Sunday, October 10, 2010

Saying Goodbye to 4E RPGA Play

I've been playing D&D 4th Edition mostly through a local RPGA group. The last time I played was a few months ago at a weekly RPGA game on Monday nights in Anaheim. The games are run out of a renovated Knights of Columbus Hall. Its a good place to play all kinds of games and its a good place to meet new players. I like the RPGA model of being able to drop into a game without the need for total commitment to a ongoing campaign.

I like the 4E system for what it does. Its a balanced system and is good for Organized play such as the RPGA. I also like it because if you are DMing a home game/campaign, prepping the game is so much easier than 3.5 was.

My current grudge is mostly with all the rules and powers errata Wizards of the Coast has been churning out. It has basically made the printed books practically worthless if used to try to make a legal character for RPGA play. In order to do so, you would need to reference and cross-reference pages of errata, printed out from a .PDF, that Wizards provides through monthly updates on their website.

Now if you have a DDI subscription (as I did), you get all the rules updates automatically updated into the Character Builder and Monster Builder. Thats all nice and good, but what if you no longer have a DDI subscription? You are pretty much screwed if you want to play a legal RPGA character then.

So I finally got fed up with this whole thing and cancelled my DDI subsciption (I bought a full year subscription, so I can use it until the end of November).

As for 4E? I will just play non-RPGA games and hopefully find a group that doesn't feel compelled to have the latest rules updates. I was DMing a 4E campaign that was put on hold because of one of my players had other real-life commitments. There has been some chatter of getting the game started again, sans that player and get some new players to fill in the ranks. I've been slow to get that ball rolling.

This past week-end I met some of the other players in the RPGA group I have played with and found out that the whole RPGA group has dropped out with the release of the Essentials line of products. As this would have repurcussions for RPGA play, I think they all got fed up as I did. I think the Marketing Dept, at Wizards better put down the bong. How many times do they think they can sell you the same old horse before people wise up and stop buying their products? I understand they do this with their Magic:The Gathering card game, releasing new cards and invalidating cards previously purchased as illegal for tournament play. I have to wonder about the people who still continue to buy those cards. Fortunately for me, I never got into Magic:tG. I've held a grudge against that game for the dissolution of my role-playing group I used to play in with my friends. They all got into it when it was first released and I just didn't understand the appeal.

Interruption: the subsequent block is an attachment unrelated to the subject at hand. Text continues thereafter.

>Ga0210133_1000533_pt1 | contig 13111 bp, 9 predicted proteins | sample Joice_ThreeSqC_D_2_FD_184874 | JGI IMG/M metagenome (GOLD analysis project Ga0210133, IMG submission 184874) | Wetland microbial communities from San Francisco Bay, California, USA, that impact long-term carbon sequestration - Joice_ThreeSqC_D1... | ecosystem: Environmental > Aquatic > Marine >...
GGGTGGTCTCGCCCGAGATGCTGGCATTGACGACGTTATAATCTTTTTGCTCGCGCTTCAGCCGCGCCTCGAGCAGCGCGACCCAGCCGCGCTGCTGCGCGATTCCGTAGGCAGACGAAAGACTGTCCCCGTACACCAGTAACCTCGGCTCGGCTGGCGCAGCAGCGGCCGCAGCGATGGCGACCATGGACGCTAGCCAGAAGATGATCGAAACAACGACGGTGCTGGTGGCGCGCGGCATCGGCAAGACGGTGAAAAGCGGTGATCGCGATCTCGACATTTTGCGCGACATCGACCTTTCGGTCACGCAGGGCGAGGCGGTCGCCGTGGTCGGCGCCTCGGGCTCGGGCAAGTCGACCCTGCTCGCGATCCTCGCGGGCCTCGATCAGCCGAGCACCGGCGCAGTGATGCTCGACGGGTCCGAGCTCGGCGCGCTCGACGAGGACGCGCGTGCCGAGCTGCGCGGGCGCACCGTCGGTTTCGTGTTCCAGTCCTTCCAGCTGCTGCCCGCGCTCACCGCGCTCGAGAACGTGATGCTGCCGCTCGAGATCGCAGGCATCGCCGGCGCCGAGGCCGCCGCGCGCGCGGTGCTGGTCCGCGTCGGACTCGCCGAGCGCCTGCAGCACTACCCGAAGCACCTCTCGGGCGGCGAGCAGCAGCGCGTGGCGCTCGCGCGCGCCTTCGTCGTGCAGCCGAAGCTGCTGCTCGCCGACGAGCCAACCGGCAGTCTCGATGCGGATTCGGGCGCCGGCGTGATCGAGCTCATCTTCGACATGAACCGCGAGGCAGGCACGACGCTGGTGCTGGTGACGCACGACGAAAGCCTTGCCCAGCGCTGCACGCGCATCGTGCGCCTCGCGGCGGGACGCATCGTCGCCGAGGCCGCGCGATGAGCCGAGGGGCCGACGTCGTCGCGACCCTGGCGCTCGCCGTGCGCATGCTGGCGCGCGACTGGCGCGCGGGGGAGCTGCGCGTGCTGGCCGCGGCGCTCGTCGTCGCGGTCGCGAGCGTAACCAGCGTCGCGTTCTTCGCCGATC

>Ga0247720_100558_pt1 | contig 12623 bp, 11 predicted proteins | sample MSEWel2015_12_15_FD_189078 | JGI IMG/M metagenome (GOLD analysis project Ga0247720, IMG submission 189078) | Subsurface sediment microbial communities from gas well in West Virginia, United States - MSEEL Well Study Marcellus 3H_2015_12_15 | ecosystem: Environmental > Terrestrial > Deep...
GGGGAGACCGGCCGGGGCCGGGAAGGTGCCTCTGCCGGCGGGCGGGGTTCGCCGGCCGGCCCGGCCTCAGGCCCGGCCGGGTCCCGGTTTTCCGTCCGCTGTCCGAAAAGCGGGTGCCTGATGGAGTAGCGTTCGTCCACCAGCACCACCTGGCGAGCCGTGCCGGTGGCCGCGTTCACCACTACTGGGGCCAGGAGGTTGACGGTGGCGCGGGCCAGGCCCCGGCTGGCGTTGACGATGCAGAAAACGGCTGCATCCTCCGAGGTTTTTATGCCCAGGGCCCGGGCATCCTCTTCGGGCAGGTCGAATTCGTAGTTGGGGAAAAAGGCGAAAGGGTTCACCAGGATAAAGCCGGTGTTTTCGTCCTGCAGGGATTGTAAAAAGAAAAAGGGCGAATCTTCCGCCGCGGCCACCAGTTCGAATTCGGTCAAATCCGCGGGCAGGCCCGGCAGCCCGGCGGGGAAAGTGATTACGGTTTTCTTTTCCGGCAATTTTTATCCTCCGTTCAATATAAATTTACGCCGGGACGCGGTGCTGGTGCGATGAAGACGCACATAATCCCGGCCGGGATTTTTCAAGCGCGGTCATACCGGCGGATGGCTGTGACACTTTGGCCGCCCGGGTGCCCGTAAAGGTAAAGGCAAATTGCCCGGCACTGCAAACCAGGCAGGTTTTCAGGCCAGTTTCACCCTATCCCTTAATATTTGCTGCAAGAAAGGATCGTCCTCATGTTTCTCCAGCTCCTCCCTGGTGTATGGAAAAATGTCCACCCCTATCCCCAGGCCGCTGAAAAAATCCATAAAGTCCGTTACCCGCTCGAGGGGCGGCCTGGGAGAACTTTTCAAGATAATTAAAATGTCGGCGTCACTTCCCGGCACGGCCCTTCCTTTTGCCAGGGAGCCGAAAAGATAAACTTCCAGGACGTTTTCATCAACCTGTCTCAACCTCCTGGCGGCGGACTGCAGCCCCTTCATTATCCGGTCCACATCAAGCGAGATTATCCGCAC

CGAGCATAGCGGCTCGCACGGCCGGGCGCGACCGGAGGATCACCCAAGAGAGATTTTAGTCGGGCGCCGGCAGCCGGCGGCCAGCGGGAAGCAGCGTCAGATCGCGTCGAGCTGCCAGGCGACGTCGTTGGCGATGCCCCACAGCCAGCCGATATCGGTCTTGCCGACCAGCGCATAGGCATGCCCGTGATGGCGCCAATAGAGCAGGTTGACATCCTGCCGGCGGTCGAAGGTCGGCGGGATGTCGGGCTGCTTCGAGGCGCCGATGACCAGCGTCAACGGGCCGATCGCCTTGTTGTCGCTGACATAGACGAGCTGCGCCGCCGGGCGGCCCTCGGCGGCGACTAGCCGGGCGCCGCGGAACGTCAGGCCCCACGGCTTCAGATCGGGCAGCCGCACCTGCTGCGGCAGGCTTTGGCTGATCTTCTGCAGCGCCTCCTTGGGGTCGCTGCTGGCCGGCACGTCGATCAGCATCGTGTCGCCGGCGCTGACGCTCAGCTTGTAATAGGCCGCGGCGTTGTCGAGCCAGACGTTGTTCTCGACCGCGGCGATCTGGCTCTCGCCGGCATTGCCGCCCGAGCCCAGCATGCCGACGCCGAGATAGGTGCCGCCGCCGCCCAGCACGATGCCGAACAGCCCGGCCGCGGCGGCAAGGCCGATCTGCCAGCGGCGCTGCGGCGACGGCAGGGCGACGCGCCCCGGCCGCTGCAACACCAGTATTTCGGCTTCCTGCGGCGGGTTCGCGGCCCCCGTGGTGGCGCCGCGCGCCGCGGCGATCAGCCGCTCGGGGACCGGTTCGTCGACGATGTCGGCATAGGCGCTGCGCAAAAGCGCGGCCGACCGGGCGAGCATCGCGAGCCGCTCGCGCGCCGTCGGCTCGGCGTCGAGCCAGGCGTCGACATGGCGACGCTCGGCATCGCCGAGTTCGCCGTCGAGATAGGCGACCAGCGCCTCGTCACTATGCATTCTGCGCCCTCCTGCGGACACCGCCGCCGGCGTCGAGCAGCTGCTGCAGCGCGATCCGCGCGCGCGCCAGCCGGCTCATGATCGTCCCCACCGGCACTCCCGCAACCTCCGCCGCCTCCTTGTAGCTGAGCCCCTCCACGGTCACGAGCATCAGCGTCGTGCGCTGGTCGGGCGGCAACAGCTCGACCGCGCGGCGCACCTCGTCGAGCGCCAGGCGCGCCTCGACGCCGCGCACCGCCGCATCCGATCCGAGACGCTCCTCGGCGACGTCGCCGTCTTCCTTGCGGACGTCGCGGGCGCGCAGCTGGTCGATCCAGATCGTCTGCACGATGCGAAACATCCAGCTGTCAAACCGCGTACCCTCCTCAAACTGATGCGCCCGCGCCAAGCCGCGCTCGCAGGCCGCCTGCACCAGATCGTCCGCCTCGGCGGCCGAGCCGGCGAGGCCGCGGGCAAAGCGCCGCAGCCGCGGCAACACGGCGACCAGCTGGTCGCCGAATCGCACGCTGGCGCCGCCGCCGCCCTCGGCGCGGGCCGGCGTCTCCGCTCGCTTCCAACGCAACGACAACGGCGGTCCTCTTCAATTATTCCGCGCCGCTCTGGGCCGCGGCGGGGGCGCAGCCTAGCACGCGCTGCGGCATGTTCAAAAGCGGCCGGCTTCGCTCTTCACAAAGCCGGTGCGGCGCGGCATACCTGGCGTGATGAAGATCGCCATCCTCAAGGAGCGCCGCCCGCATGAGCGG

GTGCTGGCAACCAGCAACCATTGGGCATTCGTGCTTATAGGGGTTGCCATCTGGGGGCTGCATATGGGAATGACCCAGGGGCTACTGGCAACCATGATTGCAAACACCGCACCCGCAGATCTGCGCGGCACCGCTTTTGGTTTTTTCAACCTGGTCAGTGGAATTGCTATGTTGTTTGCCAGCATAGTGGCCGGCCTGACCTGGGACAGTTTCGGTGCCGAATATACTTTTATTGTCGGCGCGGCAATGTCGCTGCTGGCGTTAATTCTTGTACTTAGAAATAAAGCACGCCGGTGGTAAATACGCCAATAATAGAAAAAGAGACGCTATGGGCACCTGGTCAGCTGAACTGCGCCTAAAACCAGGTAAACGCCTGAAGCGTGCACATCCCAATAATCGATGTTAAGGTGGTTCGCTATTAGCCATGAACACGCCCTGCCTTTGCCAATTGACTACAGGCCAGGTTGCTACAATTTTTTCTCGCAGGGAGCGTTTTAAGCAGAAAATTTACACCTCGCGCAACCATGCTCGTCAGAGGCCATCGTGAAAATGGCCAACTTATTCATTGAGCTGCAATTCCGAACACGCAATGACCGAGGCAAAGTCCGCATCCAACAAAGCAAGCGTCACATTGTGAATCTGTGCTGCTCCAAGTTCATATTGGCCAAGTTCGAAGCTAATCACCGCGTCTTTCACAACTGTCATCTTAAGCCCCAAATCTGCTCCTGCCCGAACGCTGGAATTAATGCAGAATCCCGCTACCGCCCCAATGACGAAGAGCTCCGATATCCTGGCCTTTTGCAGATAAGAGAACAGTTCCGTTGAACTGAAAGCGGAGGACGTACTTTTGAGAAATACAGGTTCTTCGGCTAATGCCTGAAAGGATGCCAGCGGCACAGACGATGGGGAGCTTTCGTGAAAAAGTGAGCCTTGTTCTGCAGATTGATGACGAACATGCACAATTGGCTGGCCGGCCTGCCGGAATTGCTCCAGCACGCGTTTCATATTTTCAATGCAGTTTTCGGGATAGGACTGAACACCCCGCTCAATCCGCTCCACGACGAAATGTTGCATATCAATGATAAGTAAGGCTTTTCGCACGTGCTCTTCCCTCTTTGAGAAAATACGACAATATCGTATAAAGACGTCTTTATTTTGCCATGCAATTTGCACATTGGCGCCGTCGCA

3 comments:

  1. Thanks for the advice on my foray into 4e. Do you think it would be helpful to have the Rules Compendium at the table for handy reference? It seems to be a nifty little book.

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  2. I understand they do this with their Magic:The Gathering card game, releasing new cards and invalidating cards previously purchased as illegal for tournament play. I have to wonder about the people who still continue to buy those cards.

    There are several reasons people buy cards they know are going to rotate out:

    1. As with the blogosphere, there's a huge silent contingent of MtG players who never play in DCI-sanctioned tournaments and could not care less about what's legal.

    2. The MtG Pro Tour. One can qualify for the PT in one of several ways - by having a very high rating in the relevant format, by having accumulated PT points for past successes, or by qualifying at a Pro Tour Qualifier event. PTQs are filled with players who aren't good enough to qualify in one of the other two ways and who harbor the (generally incorrect) belief that they have a chance to win the PTQ.

    PTQ players buy a *butt-load* of cards they know will rotate out sooner or later in hopes of qualifying for the PT. And some of the PTQs feature an Extended format that rotates relatively infrequently, so tournament-worthy cards in the most current format will probably remain Extended-legal for longer than the average player keeps playing MtG.

    (Actual professional players and high level PTQ players often don't have significant physical card collections at all, borrowing cards before events from developmental teammates and assorted hangers-on.)

    3. One of the more fun ways to play competitive MtG is Limited play, in which one constructs a deck from a limited pool of cards opened on the spot. Rotation isn't an issue with Limited play, and good Limited players can often "go infinite," i.e., sustain their gaming and even profit through the sales of leftover cards and prizes from Limited events.

    So short version: People buy cards that aren't going to be tournament-legal forever because they don't care about tournaments, they think they can win the tournaments and become professional MtG players, or they play tournaments where legality isn't an issue.

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  3. @Christian: From what I hear, the Rules Compendium is probably a good buy, since it has all the rules updates and clarifications from the errata already in there. It doesn't have errata/corrections to the Powers. It does have the changes to the Skills. Not sure about Feats. I just hope to Bahamut that there isn't an errata to the Rules Compendium...:)

    @Scott: OK that makes sense.

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